250 milliseconds. That's the difference between a site that loads quickly enough to retain its audience and a site that loses visitors to faster pages. According to the volumes of Internet traffic information collected at Google, a 250 millisecond speed advantage between competing websites will cause web users to abandon the slowpoke site in favor of the just-barely-perceptibly-faster alternative.
In 2009, Forrester Research found that web shoppers expected page loads in the neighborhood of two seconds. Three seconds, and they'd abandon the purchase. Crazy as that number sounds, Microsoft Reasearch says it's outdated. Two seconds is fast, but it isn't fast enough.
As Chrome users know, Google's made faster web speeds a mission for the past few years. The company hopes to see the web grow and prosper, but there's also a cold hard business advantage to Chrome's speedy load times and the competition that's fostered in Firefox and Internet Explorer. As the New York Times reports, Google has a companywide speed budget that it balances new services against. When heavy web applications like Gmail slow things down too much, they re-focus on speed.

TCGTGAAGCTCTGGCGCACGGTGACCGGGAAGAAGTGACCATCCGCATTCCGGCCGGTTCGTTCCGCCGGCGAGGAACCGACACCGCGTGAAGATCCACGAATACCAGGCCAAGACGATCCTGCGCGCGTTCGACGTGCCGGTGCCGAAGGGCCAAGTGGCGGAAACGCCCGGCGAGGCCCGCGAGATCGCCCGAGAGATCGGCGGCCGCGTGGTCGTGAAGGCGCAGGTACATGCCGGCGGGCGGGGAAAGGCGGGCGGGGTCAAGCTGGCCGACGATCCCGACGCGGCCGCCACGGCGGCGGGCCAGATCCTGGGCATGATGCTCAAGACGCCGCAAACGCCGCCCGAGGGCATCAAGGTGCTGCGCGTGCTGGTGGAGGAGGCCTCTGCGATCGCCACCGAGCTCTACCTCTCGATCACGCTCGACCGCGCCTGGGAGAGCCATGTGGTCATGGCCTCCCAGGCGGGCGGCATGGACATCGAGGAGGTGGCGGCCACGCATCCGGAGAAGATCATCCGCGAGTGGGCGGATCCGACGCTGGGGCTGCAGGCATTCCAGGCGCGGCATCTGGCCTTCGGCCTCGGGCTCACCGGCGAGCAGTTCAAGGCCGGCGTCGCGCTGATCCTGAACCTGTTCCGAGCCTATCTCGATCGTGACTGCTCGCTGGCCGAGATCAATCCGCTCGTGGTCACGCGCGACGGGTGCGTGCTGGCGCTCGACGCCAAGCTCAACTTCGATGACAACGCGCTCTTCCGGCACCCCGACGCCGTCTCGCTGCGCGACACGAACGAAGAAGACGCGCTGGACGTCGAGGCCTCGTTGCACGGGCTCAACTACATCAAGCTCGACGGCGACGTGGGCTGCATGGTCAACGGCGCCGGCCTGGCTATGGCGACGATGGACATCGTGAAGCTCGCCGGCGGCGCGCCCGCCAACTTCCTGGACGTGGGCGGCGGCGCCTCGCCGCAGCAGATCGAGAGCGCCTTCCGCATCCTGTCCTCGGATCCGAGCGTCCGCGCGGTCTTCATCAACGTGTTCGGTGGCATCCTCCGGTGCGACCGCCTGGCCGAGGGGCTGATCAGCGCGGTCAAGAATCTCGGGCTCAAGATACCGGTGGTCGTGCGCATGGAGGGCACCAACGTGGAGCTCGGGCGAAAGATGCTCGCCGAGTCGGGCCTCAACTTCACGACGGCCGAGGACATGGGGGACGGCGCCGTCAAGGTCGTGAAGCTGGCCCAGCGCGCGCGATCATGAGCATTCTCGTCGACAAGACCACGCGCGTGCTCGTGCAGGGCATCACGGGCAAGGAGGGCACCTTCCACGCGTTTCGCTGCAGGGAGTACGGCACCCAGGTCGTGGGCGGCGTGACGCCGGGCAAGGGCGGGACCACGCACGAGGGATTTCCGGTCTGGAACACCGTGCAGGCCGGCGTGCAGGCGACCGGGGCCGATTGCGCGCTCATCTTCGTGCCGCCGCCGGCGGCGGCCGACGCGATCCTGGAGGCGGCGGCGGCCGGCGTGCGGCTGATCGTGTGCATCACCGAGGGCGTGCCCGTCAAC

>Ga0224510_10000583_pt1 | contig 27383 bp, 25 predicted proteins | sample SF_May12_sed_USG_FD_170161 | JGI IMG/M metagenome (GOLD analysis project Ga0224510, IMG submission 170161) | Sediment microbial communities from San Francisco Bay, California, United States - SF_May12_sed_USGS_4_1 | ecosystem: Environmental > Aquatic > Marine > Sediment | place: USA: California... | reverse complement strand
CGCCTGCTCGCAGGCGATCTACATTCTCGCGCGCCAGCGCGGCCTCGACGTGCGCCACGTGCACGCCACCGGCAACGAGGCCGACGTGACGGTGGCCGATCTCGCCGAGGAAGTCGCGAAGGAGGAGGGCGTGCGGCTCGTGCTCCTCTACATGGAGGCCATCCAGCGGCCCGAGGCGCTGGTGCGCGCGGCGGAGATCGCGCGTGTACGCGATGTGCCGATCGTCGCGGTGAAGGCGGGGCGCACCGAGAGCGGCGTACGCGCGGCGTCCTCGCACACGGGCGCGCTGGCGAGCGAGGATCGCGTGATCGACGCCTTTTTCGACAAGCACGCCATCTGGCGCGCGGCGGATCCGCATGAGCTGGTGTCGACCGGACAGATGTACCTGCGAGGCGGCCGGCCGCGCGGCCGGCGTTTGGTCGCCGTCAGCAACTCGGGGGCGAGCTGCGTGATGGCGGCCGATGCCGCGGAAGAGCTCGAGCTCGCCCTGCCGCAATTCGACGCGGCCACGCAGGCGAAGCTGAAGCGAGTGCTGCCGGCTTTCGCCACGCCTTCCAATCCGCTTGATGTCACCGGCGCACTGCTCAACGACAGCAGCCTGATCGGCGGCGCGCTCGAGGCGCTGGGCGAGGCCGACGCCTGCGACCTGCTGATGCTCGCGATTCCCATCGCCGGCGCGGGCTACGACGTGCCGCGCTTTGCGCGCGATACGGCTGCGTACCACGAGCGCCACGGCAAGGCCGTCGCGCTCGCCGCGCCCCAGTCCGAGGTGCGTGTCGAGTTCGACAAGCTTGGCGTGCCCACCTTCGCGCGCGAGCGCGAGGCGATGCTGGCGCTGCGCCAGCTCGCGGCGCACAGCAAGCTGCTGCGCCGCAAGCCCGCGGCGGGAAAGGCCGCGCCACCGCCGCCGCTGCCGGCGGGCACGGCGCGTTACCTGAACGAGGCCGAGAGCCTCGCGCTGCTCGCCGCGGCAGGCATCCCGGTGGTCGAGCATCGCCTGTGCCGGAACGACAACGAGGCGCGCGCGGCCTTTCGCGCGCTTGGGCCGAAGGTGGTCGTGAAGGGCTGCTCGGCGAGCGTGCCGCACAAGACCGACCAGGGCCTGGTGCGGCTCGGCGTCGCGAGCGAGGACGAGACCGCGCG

Where the average page load is six seconds worldwide and only 3.5 seconds in the US, Google says phones take an average of nine seconds to load a page.
There's money in speed. Faster search results encourage users to stick with Google. Faster page loads likely lead to more overall page loads, which means Google can display more ads. We have different standards for different forms of content, of course, and the device we're browsing on matters too. Where the average page load is six seconds worldwide and only 3.5 seconds in the US, Google says phones take an average of nine seconds to load a page.
That number's going to change. At some point, our impatience in front of the computer will carry over to smaller screens. The Times reports that Akamai, the data hosting company which also offers web optimization and speed services, will be helping mobile sites reduce load times through new software. Once LTE becomes the standard for wireless data, we can all look forward to abandoning videos and shopping carts online when they take more than two seconds to load.
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